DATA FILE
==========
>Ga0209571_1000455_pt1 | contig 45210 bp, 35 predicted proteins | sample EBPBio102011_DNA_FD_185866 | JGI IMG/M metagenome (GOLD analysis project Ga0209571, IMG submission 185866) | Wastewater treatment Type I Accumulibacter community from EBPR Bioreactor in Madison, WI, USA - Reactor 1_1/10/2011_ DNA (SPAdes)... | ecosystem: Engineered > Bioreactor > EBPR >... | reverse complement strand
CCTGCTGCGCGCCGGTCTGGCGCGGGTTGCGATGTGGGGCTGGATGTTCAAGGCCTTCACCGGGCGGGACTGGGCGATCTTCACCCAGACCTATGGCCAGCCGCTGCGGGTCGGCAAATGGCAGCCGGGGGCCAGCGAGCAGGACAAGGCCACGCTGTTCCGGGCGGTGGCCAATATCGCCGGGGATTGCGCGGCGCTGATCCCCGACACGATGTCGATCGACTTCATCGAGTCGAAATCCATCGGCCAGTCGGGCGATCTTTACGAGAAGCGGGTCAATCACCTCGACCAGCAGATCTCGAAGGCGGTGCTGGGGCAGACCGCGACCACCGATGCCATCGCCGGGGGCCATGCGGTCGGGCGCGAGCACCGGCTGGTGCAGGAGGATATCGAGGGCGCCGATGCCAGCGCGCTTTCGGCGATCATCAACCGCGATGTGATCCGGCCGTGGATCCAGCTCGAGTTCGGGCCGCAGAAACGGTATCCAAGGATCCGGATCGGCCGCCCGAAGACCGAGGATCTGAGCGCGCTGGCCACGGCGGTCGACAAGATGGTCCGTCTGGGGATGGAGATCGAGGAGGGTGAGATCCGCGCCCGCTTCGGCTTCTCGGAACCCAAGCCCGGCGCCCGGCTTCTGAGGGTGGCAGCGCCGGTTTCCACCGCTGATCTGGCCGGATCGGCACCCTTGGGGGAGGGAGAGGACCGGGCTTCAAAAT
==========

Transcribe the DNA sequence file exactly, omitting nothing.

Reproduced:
>Ga0209571_1000455_pt1 | contig 45210 bp, 35 predicted proteins | sample EBPBio102011_DNA_FD_185866 | JGI IMG/M metagenome (GOLD analysis project Ga0209571, IMG submission 185866) | Wastewater treatment Type I Accumulibacter community from EBPR Bioreactor in Madison, WI, USA - Reactor 1_1/10/2011_ DNA (SPAdes)... | ecosystem: Engineered > Bioreactor > EBPR >... | reverse complement strand
CCTGCTGCGCGCCGGTCTGGCGCGGGTTGCGATGTGGGGCTGGATGTTCAAGGCCTTCACCGGGCGGGACTGGGCGATCTTCACCCAGACCTATGGCCAGCCGCTGCGGGTCGGCAAATGGCAGCCGGGGGCCAGCGAGCAGGACAAGGCCACGCTGTTCCGGGCGGTGGCCAATATCGCCGGGGATTGCGCGGCGCTGATCCCCGACACGATGTCGATCGACTTCATCGAGTCGAAATCCATCGGCCAGTCGGGCGATCTTTACGAGAAGCGGGTCAATCACCTCGACCAGCAGATCTCGAAGGCGGTGCTGGGGCAGACCGCGACCACCGATGCCATCGCCGGGGGCCATGCGGTCGGGCGCGAGCACCGGCTGGTGCAGGAGGATATCGAGGGCGCCGATGCCAGCGCGCTTTCGGCGATCATCAACCGCGATGTGATCCGGCCGTGGATCCAGCTCGAGTTCGGGCCGCAGAAACGGTATCCAAGGATCCGGATCGGCCGCCCGAAGACCGAGGATCTGAGCGCGCTGGCCACGGCGGTCGACAAGATGGTCCGTCTGGGGATGGAGATCGAGGAGGGTGAGATCCGCGCCCGCTTCGGCTTCTCGGAACCCAAGCCCGGCGCCCGGCTTCTGAGGGTGGCAGCGCCGGTTTCCACCGCTGATCTGGCCGGATCGGCACCCTTGGGGGAGGGAGAGGACCGGGCTTCAAAAT